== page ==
What is an Instructional Design Model?
This post provides a basic introduction to instructional design models and their role in e-learning.
Organizations are realizing that a well-trained and efficient workforce is a decisive factor for business success. As a result, training has gained importance and the ubiquity of computers and the Internet has made e-learning or online training, a popular choice.
Instructional Design (ID) models are an important part of the e-learning development process. An ID model is a guideline or framework, based on which an instructional designer creates the instructional material, or the course. It is based on how people learn.
It is important to have an ID model because it helps the instructional designer plan how the course should be designed and developed. It helps him visualize the course and ensure that all design elements are included in the course. An ID model helps to evaluate learners’ needs and design and develop the course based on this.
Different ID models
Different ID models have been developed over the years. Some of them are:
- ADDIE Model
- Kemp Model
- Dick and Carey Model
- ASSURE Model
- SAM Model
- Hannafin and Peck Model
- Waterfall Model
- Rapid prototyping design Model
These models are either prescriptive or adaptive. Prescriptive models prescribe particular solutions for particular learning needs. Descriptive models on the other hand, clearly define the components of design.
Models such as ADDIE and Kemp follow a linear approach where the completion of one step is logically followedby the next step.
The SAM model follows an agile approach for e-learning development which allows designers to create and refine prototypes repeatedly, with inputs from the client. In this iterative approach, ideas and assumptions are discussed and tested during the early stages. This allows for the quick development of a product with minimum iterations.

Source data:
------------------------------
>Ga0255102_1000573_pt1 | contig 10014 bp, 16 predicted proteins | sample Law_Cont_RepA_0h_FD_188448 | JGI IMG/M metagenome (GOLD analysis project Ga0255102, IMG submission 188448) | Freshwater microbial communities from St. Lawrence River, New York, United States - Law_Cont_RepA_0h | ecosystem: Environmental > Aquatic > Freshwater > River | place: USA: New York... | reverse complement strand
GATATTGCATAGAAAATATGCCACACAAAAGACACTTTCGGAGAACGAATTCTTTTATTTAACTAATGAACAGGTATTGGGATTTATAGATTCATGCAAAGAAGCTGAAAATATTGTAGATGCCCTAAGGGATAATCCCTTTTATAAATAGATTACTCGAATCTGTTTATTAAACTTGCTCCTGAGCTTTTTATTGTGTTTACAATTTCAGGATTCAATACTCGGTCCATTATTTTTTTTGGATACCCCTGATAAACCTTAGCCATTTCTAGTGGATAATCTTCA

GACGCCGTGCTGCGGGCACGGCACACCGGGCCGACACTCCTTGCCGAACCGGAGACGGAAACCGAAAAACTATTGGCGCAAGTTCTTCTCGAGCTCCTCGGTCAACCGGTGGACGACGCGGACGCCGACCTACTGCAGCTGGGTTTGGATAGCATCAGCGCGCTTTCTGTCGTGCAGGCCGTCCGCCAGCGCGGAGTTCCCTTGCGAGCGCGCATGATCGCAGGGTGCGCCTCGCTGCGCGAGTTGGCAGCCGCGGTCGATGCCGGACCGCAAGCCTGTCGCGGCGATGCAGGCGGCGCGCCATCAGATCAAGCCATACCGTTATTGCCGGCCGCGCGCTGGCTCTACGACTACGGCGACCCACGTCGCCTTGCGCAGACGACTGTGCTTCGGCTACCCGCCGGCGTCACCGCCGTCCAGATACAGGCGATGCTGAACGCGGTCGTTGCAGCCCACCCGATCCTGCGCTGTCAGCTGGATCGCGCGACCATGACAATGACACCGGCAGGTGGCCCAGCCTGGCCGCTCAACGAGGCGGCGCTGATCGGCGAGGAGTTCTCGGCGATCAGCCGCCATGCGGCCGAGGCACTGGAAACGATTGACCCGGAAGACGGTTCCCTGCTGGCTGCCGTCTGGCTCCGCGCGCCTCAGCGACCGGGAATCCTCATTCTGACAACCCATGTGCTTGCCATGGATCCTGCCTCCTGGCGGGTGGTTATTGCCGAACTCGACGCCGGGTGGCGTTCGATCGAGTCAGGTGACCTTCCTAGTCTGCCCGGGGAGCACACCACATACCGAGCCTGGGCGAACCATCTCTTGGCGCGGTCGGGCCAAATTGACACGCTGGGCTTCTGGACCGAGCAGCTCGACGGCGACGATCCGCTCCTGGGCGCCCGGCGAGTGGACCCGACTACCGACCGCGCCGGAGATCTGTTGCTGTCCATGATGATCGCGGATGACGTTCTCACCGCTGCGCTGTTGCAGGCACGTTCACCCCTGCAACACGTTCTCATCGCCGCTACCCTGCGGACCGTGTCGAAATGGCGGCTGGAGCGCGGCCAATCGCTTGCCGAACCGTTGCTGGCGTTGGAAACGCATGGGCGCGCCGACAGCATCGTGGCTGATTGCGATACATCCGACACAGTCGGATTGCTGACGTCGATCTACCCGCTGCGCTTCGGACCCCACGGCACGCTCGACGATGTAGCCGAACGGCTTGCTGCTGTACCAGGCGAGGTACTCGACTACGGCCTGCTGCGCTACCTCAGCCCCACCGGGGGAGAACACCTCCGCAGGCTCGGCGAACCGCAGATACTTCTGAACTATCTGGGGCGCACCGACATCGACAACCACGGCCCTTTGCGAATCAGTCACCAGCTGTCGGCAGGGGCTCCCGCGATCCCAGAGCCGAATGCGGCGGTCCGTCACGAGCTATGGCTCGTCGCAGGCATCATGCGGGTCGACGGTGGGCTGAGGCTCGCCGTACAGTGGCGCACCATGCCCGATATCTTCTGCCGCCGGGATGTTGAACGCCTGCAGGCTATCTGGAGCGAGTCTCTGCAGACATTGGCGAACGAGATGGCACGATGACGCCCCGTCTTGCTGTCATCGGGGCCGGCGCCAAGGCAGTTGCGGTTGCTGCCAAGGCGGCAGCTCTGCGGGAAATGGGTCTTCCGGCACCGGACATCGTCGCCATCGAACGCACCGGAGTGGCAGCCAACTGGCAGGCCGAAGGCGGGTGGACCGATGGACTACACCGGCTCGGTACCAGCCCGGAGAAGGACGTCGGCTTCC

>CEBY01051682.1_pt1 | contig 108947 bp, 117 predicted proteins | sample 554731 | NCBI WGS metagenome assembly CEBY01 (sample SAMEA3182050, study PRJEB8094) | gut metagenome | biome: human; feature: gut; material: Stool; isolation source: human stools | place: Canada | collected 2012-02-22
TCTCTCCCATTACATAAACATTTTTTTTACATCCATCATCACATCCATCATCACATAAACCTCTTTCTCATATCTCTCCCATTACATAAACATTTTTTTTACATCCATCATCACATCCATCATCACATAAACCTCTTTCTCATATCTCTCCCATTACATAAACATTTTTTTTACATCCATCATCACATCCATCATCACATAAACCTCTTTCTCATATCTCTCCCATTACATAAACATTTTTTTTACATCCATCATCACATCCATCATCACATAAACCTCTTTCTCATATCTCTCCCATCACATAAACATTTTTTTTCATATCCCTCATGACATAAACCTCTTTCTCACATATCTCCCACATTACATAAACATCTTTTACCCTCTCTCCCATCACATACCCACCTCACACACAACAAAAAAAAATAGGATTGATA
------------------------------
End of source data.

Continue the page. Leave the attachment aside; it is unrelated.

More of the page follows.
The choice of the ID model is important for an e-learning project as it determines the:
- Deliverables – lessons, modules,exercises
- Cost and time
- Skills required in the development team
Each ID model follows specific steps and the instructional designer must be familiar with them.
Phases Common to Models
Regardless of the ID model you choose for your course, there are five phases common to all models, these are:
This phase forms the basis for all the other phases in the instructional design process. This phase involves collecting data, organizing the information, and looking for patterns in the information to identify gaps. The barriers or constraints faced by learners are identified and possible solutions are determined.
In this phase, the organization of content, how it will be presented to learners, and the delivery format to be used are decided. The types of activities and exercises that will be used in the course are planned and how learners are to be evaluated is also determined. The best ideas are implemented in a prototype which goes through a cycle of feedback and validation between the client and the designer.
In this phase, the focus is on developing the materials that were finalized in the design phase. The phase involves developing storyboards, scripts, screen layouts, lessons, modules, interactivities, and assessments.
In this phase, the course is delivered based on the instruction that was designed. The actual course is put into action, and the final product is presented to the client.
In the last phase, data is collected and analyzed to determine if the course is meeting its objectives. The aspects of the process that need to be strengthened are identified. This is done by analyzing learners’ feedback on the course. Feedback can be gathered from participant reaction, participant learning, on-the job performance, and the effect of training. Though each ID model is different, these phases are an integral part of any ID model that is used for e-learning development.
Arguments Against ID Models
Critics of ID models charge that they are linear in structure, and do not allow for going back and forth or for iterations during the design process. They feel that adhering to models is a time-consuming process and some are too slow to meet today’s training challenges. The use of agile development models such as SAM has mitigated this charge.
Others accuse ID models of limiting creativity. Well, if an instructional designer is familiar with various models, he can creatively combine elements of different ID models that align with his vision and fit the design to the demands of the course.
ID models help the designer execute the designing of the course using the process or method prescribed in the model.